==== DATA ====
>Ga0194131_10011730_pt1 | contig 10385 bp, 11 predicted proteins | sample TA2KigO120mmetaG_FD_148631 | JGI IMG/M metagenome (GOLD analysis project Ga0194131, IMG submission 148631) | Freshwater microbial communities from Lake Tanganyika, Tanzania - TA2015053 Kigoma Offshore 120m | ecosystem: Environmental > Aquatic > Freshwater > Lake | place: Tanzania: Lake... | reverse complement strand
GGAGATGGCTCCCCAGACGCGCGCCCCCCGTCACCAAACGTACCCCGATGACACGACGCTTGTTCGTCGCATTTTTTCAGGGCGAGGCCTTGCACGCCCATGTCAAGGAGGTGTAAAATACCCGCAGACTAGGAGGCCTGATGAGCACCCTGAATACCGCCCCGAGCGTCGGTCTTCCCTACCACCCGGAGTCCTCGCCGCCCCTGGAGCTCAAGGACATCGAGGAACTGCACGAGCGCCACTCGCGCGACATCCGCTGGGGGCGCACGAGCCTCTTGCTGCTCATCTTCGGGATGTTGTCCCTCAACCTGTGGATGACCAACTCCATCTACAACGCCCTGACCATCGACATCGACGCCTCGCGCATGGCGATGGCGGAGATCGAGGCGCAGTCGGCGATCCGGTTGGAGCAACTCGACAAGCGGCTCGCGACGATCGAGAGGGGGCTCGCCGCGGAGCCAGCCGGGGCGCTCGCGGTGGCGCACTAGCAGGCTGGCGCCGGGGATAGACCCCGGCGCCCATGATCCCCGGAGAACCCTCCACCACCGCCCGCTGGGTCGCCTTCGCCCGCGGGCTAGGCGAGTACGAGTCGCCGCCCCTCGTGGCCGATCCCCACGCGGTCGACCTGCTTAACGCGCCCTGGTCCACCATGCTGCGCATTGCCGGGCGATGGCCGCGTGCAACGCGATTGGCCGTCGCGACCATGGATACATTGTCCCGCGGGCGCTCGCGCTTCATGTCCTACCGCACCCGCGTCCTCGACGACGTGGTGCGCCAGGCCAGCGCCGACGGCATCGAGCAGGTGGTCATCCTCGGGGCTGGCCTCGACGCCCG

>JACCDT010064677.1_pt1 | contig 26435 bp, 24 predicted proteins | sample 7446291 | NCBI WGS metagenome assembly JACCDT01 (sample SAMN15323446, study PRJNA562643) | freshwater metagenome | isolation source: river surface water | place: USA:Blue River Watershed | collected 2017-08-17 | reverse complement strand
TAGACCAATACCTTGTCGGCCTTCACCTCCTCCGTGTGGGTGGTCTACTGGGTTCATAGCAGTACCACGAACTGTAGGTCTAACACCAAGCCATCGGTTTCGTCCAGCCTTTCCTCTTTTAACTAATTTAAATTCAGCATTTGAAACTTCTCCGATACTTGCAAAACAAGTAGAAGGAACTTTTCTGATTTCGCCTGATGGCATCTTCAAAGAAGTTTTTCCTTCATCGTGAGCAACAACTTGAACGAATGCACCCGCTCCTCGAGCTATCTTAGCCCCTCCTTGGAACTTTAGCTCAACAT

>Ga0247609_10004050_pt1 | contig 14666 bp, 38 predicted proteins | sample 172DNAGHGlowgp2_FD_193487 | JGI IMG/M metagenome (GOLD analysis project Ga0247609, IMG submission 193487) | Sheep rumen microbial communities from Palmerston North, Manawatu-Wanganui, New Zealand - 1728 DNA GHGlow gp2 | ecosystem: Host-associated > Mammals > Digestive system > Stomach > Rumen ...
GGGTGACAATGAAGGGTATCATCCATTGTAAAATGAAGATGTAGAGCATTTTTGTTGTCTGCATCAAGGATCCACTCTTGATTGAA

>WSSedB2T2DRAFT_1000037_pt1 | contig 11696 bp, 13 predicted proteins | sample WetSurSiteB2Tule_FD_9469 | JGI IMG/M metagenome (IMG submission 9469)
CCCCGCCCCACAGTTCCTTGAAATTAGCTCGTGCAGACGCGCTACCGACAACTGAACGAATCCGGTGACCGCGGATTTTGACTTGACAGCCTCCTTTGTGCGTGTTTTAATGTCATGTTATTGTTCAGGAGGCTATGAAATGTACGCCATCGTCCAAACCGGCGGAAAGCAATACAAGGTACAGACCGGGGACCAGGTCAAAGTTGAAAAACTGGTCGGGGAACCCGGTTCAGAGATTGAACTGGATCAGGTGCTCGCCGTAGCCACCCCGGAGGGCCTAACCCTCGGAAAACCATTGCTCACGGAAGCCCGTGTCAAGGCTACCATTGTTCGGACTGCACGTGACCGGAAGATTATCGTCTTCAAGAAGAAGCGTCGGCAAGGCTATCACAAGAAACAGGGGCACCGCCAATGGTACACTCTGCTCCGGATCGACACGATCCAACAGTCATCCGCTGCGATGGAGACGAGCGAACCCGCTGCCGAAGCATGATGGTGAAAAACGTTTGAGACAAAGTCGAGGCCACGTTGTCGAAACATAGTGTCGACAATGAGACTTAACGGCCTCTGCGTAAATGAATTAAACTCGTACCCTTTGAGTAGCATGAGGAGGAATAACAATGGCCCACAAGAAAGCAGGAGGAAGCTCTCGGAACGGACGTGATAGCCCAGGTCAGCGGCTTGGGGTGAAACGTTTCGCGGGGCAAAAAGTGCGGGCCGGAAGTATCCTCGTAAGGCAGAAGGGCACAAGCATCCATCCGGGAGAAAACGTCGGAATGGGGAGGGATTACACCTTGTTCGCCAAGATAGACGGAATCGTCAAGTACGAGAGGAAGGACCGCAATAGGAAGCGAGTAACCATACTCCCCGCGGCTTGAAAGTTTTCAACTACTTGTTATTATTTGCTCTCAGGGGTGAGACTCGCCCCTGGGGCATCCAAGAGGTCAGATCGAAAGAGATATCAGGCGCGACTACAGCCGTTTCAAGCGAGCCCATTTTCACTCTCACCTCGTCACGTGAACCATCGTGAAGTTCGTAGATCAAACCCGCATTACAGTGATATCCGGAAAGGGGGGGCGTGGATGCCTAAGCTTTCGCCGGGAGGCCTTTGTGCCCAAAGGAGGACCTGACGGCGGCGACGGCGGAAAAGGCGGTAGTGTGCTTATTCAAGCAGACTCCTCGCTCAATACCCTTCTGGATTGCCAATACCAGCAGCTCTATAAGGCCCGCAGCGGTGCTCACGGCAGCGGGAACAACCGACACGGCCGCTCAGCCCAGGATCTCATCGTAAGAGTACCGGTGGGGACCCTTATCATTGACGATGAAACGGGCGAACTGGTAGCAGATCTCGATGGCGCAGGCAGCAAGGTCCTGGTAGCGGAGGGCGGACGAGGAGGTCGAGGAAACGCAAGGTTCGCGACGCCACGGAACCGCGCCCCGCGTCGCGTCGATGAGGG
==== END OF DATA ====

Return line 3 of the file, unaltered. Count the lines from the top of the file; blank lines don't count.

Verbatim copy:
>JACCDT010064677.1_pt1 | contig 26435 bp, 24 predicted proteins | sample 7446291 | NCBI WGS metagenome assembly JACCDT01 (sample SAMN15323446, study PRJNA562643) | freshwater metagenome | isolation source: river surface water | place: USA:Blue River Watershed | collected 2017-08-17 | reverse complement strand